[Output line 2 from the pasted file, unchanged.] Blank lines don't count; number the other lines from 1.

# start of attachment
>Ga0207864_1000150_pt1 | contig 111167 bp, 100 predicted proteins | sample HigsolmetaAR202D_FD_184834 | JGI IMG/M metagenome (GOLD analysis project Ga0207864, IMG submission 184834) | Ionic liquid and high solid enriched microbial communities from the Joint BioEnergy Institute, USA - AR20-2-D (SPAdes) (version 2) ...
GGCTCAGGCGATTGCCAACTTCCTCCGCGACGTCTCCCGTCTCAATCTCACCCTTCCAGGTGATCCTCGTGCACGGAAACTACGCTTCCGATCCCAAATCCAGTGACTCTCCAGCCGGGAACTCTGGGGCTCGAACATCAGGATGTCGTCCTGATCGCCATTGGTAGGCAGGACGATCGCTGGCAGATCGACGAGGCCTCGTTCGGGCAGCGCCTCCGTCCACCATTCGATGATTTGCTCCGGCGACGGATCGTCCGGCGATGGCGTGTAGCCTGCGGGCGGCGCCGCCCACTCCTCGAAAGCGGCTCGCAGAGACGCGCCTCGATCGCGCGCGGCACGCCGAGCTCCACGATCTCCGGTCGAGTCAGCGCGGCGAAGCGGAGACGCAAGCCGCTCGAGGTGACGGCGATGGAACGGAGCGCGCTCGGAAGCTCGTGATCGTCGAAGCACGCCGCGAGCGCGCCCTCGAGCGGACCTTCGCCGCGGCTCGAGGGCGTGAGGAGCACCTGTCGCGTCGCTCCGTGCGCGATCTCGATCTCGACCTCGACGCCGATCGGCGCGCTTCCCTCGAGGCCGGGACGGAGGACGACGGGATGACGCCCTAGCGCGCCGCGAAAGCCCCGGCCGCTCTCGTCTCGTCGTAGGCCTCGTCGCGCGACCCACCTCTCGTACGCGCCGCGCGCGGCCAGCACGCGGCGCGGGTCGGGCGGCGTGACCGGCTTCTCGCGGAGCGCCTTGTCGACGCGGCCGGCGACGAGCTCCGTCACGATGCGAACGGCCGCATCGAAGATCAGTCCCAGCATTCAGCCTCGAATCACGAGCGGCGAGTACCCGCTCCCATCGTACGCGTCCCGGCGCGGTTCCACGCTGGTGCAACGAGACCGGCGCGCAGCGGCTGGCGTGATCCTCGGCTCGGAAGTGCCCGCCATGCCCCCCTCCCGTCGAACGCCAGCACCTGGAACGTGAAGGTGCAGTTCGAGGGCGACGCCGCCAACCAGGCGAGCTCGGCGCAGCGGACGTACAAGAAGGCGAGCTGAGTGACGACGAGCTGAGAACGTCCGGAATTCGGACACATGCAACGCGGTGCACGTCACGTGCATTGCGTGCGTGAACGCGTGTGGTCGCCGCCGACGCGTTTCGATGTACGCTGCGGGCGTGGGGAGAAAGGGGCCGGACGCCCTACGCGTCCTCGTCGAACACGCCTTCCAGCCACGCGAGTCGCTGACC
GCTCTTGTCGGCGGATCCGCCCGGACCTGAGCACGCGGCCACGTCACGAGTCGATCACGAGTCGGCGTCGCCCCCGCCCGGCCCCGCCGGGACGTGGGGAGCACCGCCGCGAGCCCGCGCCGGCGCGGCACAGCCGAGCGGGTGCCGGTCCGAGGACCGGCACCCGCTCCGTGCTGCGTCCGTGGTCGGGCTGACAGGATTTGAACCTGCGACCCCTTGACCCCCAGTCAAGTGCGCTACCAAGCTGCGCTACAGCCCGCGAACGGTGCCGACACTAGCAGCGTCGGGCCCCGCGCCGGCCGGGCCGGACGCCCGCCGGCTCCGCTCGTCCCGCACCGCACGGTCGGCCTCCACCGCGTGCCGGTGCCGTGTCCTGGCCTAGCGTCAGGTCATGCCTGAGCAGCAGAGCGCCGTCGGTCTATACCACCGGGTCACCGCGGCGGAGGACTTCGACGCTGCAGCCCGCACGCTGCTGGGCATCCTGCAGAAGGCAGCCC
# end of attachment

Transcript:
GGCTCAGGCGATTGCCAACTTCCTCCGCGACGTCTCCCGTCTCAATCTCACCCTTCCAGGTGATCCTCGTGCACGGAAACTACGCTTCCGATCCCAAATCCAGTGACTCTCCAGCCGGGAACTCTGGGGCTCGAACATCAGGATGTCGTCCTGATCGCCATTGGTAGGCAGGACGATCGCTGGCAGATCGACGAGGCCTCGTTCGGGCAGCGCCTCCGTCCACCATTCGATGATTTGCTCCGGCGACGGATCGTCCGGCGATGGCGTGTAGCCTGCGGGCGGCGCCGCCCACTCCTCGAAAGCGGCTCGCAGAGACGCGCCTCGATCGCGCGCGGCACGCCGAGCTCCACGATCTCCGGTCGAGTCAGCGCGGCGAAGCGGAGACGCAAGCCGCTCGAGGTGACGGCGATGGAACGGAGCGCGCTCGGAAGCTCGTGATCGTCGAAGCACGCCGCGAGCGCGCCCTCGAGCGGACCTTCGCCGCGGCTCGAGGGCGTGAGGAGCACCTGTCGCGTCGCTCCGTGCGCGATCTCGATCTCGACCTCGACGCCGATCGGCGCGCTTCCCTCGAGGCCGGGACGGAGGACGACGGGATGACGCCCTAGCGCGCCGCGAAAGCCCCGGCCGCTCTCGTCTCGTCGTAGGCCTCGTCGCGCGACCCACCTCTCGTACGCGCCGCGCGCGGCCAGCACGCGGCGCGGGTCGGGCGGCGTGACCGGCTTCTCGCGGAGCGCCTTGTCGACGCGGCCGGCGACGAGCTCCGTCACGATGCGAACGGCCGCATCGAAGATCAGTCCCAGCATTCAGCCTCGAATCACGAGCGGCGAGTACCCGCTCCCATCGTACGCGTCCCGGCGCGGTTCCACGCTGGTGCAACGAGACCGGCGCGCAGCGGCTGGCGTGATCCTCGGCTCGGAAGTGCCCGCCATGCCCCCCTCCCGTCGAACGCCAGCACCTGGAACGTGAAGGTGCAGTTCGAGGGCGACGCCGCCAACCAGGCGAGCTCGGCGCAGCGGACGTACAAGAAGGCGAGCTGAGTGACGACGAGCTGAGAACGTCCGGAATTCGGACACATGCAACGCGGTGCACGTCACGTGCATTGCGTGCGTGAACGCGTGTGGTCGCCGCCGACGCGTTTCGATGTACGCTGCGGGCGTGGGGAGAAAGGGGCCGGACGCCCTACGCGTCCTCGTCGAACACGCCTTCCAGCCACGCGAGTCGCTGACC